The WSJ Reviews China at the Center

verbiest
Ferdinand Verbiest, A Complete Map of the World, 1674. Ink on paper, eight scrolls, 217 × 54 cm. Library of Congress.

Here’s a review in the Wall Street Journal of the Asian Art Museum’s exhibition, China at the Center, which I’ve told you about before.

The show includes portraits of both as well as a half-dozen books to evoke the libraries each brought and the impact they had. Most helpful, however, are two large touchscreens, one for each map, that allow us to access translations and summaries of many of the texts. This quickly becomes addictive, because the journey is full of surprises. Here, we read about scientific theories or descriptions based on travelers’ accounts. There, we learn how best to capture a unicorn.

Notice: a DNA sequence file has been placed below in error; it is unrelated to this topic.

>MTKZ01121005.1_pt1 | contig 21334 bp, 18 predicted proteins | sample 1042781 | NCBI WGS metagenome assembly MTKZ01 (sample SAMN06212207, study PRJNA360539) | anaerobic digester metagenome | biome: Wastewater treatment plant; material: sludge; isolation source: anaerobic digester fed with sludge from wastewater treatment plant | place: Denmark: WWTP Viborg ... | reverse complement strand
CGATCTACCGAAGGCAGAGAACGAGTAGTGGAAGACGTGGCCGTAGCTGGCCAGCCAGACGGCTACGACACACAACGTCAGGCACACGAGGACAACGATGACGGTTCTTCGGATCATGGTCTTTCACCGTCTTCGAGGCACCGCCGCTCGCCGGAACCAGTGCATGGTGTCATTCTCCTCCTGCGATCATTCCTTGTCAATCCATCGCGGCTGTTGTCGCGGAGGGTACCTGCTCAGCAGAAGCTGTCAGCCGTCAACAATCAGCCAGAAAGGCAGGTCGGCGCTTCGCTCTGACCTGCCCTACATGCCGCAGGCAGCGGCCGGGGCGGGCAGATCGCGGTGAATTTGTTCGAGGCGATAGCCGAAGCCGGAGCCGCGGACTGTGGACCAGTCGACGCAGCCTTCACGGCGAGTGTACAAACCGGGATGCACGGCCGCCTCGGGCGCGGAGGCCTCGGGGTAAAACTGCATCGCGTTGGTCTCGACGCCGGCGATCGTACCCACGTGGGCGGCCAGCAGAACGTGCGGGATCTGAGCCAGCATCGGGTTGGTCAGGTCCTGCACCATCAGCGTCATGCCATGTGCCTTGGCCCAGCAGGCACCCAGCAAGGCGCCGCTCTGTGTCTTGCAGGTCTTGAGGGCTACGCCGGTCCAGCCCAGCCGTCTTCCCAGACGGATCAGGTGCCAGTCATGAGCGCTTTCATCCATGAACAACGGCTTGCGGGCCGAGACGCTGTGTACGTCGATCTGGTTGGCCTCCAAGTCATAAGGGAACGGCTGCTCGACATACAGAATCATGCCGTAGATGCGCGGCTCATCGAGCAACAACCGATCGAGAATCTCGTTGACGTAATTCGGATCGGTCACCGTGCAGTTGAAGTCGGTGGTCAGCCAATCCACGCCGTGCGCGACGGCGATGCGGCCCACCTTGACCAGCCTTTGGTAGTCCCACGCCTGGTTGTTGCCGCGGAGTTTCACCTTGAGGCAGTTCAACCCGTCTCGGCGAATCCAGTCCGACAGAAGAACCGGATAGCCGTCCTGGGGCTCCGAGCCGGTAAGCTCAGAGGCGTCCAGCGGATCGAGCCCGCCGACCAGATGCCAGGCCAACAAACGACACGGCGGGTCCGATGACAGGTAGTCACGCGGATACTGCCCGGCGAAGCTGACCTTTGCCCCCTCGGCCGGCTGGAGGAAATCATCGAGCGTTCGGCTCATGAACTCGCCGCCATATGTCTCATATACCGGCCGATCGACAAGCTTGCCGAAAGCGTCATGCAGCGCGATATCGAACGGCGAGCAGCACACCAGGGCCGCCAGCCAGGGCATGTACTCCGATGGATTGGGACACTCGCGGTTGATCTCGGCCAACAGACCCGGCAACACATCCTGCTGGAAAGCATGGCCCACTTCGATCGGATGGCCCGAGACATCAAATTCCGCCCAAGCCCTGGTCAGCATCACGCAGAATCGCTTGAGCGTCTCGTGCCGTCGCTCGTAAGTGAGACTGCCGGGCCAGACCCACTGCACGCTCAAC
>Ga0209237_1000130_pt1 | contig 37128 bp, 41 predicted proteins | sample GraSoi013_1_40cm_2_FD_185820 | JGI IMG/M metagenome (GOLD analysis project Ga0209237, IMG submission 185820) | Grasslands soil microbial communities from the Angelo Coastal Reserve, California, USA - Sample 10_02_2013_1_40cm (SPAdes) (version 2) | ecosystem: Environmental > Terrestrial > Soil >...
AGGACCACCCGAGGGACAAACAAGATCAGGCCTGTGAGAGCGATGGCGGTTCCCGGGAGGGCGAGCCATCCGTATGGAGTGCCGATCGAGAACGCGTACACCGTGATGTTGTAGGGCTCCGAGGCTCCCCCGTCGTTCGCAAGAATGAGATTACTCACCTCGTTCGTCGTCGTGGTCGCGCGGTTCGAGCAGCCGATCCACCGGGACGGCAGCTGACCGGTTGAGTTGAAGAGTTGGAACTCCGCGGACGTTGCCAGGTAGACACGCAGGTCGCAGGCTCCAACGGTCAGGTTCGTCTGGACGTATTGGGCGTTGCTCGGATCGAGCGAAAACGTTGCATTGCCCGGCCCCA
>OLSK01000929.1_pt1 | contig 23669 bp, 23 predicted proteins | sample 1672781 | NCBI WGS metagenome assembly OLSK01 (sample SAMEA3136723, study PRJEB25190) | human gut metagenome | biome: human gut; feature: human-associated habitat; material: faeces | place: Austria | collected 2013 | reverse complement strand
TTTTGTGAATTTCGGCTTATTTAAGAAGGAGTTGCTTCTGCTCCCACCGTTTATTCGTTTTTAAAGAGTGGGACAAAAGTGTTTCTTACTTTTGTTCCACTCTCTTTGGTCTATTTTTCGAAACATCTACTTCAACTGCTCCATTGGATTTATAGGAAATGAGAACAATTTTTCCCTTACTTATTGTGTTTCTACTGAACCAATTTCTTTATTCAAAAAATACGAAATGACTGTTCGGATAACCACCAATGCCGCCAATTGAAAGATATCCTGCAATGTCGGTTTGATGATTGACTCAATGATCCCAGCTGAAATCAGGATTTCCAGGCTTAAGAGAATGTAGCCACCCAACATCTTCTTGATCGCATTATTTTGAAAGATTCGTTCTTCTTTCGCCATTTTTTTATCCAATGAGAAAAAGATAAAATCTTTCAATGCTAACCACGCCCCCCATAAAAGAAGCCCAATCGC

[WMS]

Previously: China at the CenterUpcoming Symposium: Reimagining the Globe and Cultural Exchange.

Author: Jonathan Crowe

Jonathan Crowe blogs about maps at The Map Room. His nonfiction has been published by AE, The New York Review of Science Fiction, the Ottawa Citizen and Tor.com. His sf fanzine, Ecdysis, was a two-time Aurora Award finalist.